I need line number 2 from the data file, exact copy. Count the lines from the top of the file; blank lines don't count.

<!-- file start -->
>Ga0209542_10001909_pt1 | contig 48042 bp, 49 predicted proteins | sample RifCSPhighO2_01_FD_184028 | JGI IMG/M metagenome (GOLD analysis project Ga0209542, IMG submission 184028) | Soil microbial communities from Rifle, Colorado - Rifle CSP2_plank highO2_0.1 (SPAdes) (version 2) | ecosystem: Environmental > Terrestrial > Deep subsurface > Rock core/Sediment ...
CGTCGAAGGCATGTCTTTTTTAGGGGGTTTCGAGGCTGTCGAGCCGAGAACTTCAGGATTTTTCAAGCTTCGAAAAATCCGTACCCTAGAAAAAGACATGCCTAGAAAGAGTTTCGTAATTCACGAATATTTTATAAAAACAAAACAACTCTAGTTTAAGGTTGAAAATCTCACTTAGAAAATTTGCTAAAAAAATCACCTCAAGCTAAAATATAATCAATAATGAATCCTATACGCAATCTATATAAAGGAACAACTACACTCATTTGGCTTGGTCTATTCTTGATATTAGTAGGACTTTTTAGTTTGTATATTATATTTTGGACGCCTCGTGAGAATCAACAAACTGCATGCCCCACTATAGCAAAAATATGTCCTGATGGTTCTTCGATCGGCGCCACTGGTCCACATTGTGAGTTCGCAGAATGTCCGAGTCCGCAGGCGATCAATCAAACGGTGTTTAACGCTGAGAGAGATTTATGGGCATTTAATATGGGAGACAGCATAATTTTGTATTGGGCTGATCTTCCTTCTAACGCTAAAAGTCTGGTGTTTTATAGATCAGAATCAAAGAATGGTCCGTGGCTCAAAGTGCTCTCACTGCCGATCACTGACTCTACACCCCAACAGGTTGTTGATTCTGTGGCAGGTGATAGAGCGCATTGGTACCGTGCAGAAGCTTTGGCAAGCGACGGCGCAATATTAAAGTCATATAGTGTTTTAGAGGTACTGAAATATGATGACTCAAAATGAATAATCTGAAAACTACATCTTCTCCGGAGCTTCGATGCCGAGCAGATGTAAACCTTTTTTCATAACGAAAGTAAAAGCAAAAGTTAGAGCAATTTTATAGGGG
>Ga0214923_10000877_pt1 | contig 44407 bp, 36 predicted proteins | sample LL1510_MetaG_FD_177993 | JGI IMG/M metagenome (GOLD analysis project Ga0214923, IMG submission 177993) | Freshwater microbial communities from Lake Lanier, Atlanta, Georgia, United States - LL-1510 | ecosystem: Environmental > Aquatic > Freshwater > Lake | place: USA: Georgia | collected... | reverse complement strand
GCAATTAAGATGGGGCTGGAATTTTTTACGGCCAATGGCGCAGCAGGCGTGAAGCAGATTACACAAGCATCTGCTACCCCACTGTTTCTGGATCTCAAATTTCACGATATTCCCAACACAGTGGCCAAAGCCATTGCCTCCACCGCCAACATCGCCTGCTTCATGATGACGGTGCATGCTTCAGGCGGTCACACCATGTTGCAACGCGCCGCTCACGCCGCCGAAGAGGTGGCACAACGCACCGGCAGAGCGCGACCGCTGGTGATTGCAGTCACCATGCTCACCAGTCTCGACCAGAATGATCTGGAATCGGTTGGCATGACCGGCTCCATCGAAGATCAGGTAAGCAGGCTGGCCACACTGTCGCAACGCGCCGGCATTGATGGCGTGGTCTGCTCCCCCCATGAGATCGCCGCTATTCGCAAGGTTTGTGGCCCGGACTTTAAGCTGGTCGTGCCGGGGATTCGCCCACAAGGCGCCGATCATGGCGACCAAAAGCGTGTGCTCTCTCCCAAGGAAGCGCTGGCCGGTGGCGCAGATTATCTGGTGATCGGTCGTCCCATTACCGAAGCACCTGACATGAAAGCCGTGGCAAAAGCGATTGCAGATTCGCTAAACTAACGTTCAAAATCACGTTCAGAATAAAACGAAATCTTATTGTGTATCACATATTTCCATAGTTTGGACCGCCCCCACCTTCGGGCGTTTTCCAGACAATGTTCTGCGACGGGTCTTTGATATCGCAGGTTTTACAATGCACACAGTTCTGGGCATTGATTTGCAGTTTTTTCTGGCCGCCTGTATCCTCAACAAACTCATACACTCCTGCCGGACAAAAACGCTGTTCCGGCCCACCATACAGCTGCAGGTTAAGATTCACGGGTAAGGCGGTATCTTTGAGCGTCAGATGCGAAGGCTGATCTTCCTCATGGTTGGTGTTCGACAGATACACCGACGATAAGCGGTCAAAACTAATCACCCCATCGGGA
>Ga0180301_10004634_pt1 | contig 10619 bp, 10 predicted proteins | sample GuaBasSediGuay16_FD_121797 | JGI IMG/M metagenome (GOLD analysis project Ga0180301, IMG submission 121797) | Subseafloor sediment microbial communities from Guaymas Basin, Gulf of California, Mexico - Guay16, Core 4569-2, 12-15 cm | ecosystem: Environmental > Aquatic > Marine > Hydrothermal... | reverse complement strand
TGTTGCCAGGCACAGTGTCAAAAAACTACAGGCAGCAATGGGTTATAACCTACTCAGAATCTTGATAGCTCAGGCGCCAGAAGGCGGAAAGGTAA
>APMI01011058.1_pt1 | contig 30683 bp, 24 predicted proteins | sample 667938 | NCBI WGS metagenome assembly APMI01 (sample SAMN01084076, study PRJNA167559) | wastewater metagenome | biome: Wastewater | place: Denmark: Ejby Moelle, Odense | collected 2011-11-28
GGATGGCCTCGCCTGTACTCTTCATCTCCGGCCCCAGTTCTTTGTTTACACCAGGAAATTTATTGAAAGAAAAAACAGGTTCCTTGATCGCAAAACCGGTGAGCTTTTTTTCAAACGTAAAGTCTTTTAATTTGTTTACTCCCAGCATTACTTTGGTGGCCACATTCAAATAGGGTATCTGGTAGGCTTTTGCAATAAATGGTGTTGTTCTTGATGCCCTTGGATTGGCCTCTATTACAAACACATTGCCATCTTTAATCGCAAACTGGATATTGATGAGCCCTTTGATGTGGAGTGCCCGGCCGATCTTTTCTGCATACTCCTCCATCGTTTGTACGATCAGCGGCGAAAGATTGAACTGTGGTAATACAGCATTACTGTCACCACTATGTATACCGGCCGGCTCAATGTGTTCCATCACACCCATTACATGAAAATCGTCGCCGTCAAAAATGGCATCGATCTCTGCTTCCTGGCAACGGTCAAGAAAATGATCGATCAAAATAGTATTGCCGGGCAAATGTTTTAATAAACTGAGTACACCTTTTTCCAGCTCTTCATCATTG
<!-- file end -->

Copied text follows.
CGTCGAAGGCATGTCTTTTTTAGGGGGTTTCGAGGCTGTCGAGCCGAGAACTTCAGGATTTTTCAAGCTTCGAAAAATCCGTACCCTAGAAAAAGACATGCCTAGAAAGAGTTTCGTAATTCACGAATATTTTATAAAAACAAAACAACTCTAGTTTAAGGTTGAAAATCTCACTTAGAAAATTTGCTAAAAAAATCACCTCAAGCTAAAATATAATCAATAATGAATCCTATACGCAATCTATATAAAGGAACAACTACACTCATTTGGCTTGGTCTATTCTTGATATTAGTAGGACTTTTTAGTTTGTATATTATATTTTGGACGCCTCGTGAGAATCAACAAACTGCATGCCCCACTATAGCAAAAATATGTCCTGATGGTTCTTCGATCGGCGCCACTGGTCCACATTGTGAGTTCGCAGAATGTCCGAGTCCGCAGGCGATCAATCAAACGGTGTTTAACGCTGAGAGAGATTTATGGGCATTTAATATGGGAGACAGCATAATTTTGTATTGGGCTGATCTTCCTTCTAACGCTAAAAGTCTGGTGTTTTATAGATCAGAATCAAAGAATGGTCCGTGGCTCAAAGTGCTCTCACTGCCGATCACTGACTCTACACCCCAACAGGTTGTTGATTCTGTGGCAGGTGATAGAGCGCATTGGTACCGTGCAGAAGCTTTGGCAAGCGACGGCGCAATATTAAAGTCATATAGTGTTTTAGAGGTACTGAAATATGATGACTCAAAATGAATAATCTGAAAACTACATCTTCTCCGGAGCTTCGATGCCGAGCAGATGTAAACCTTTTTTCATAACGAAAGTAAAAGCAAAAGTTAGAGCAATTTTATAGGGG